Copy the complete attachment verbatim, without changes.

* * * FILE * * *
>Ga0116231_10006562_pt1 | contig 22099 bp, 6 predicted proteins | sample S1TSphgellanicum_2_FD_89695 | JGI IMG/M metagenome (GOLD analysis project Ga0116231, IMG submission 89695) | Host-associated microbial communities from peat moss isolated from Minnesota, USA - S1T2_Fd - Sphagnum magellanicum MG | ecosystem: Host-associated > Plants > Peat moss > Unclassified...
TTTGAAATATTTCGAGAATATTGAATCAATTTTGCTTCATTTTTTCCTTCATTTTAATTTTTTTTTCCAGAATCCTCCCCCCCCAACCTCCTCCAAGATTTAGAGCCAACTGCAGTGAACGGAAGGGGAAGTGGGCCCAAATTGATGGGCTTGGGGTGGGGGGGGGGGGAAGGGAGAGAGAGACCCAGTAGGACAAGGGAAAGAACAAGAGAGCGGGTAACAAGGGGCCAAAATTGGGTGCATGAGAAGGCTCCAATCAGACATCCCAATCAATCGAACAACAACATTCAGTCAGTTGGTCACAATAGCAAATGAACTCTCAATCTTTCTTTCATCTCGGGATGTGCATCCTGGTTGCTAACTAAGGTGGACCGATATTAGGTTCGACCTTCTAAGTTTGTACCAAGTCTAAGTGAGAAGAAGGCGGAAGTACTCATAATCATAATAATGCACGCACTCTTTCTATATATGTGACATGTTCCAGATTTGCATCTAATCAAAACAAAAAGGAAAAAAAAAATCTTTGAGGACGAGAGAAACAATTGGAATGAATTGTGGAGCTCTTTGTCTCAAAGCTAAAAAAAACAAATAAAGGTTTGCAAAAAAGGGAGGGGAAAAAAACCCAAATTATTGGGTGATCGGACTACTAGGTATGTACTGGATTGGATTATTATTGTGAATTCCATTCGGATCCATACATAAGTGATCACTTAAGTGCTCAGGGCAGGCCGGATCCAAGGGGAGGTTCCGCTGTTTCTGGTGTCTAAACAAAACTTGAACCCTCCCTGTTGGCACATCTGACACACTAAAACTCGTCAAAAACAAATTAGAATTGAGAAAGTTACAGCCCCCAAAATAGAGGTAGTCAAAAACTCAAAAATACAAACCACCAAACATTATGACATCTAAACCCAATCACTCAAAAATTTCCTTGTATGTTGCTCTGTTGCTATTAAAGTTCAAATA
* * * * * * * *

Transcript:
>Ga0116231_10006562_pt1 | contig 22099 bp, 6 predicted proteins | sample S1TSphgellanicum_2_FD_89695 | JGI IMG/M metagenome (GOLD analysis project Ga0116231, IMG submission 89695) | Host-associated microbial communities from peat moss isolated from Minnesota, USA - S1T2_Fd - Sphagnum magellanicum MG | ecosystem: Host-associated > Plants > Peat moss > Unclassified...
TTTGAAATATTTCGAGAATATTGAATCAATTTTGCTTCATTTTTTCCTTCATTTTAATTTTTTTTTCCAGAATCCTCCCCCCCCAACCTCCTCCAAGATTTAGAGCCAACTGCAGTGAACGGAAGGGGAAGTGGGCCCAAATTGATGGGCTTGGGGTGGGGGGGGGGGGAAGGGAGAGAGAGACCCAGTAGGACAAGGGAAAGAACAAGAGAGCGGGTAACAAGGGGCCAAAATTGGGTGCATGAGAAGGCTCCAATCAGACATCCCAATCAATCGAACAACAACATTCAGTCAGTTGGTCACAATAGCAAATGAACTCTCAATCTTTCTTTCATCTCGGGATGTGCATCCTGGTTGCTAACTAAGGTGGACCGATATTAGGTTCGACCTTCTAAGTTTGTACCAAGTCTAAGTGAGAAGAAGGCGGAAGTACTCATAATCATAATAATGCACGCACTCTTTCTATATATGTGACATGTTCCAGATTTGCATCTAATCAAAACAAAAAGGAAAAAAAAAATCTTTGAGGACGAGAGAAACAATTGGAATGAATTGTGGAGCTCTTTGTCTCAAAGCTAAAAAAAACAAATAAAGGTTTGCAAAAAAGGGAGGGGAAAAAAACCCAAATTATTGGGTGATCGGACTACTAGGTATGTACTGGATTGGATTATTATTGTGAATTCCATTCGGATCCATACATAAGTGATCACTTAAGTGCTCAGGGCAGGCCGGATCCAAGGGGAGGTTCCGCTGTTTCTGGTGTCTAAACAAAACTTGAACCCTCCCTGTTGGCACATCTGACACACTAAAACTCGTCAAAAACAAATTAGAATTGAGAAAGTTACAGCCCCCAAAATAGAGGTAGTCAAAAACTCAAAAATACAAACCACCAAACATTATGACATCTAAACCCAATCACTCAAAAATTTCCTTGTATGTTGCTCTGTTGCTATTAAAGTTCAAATA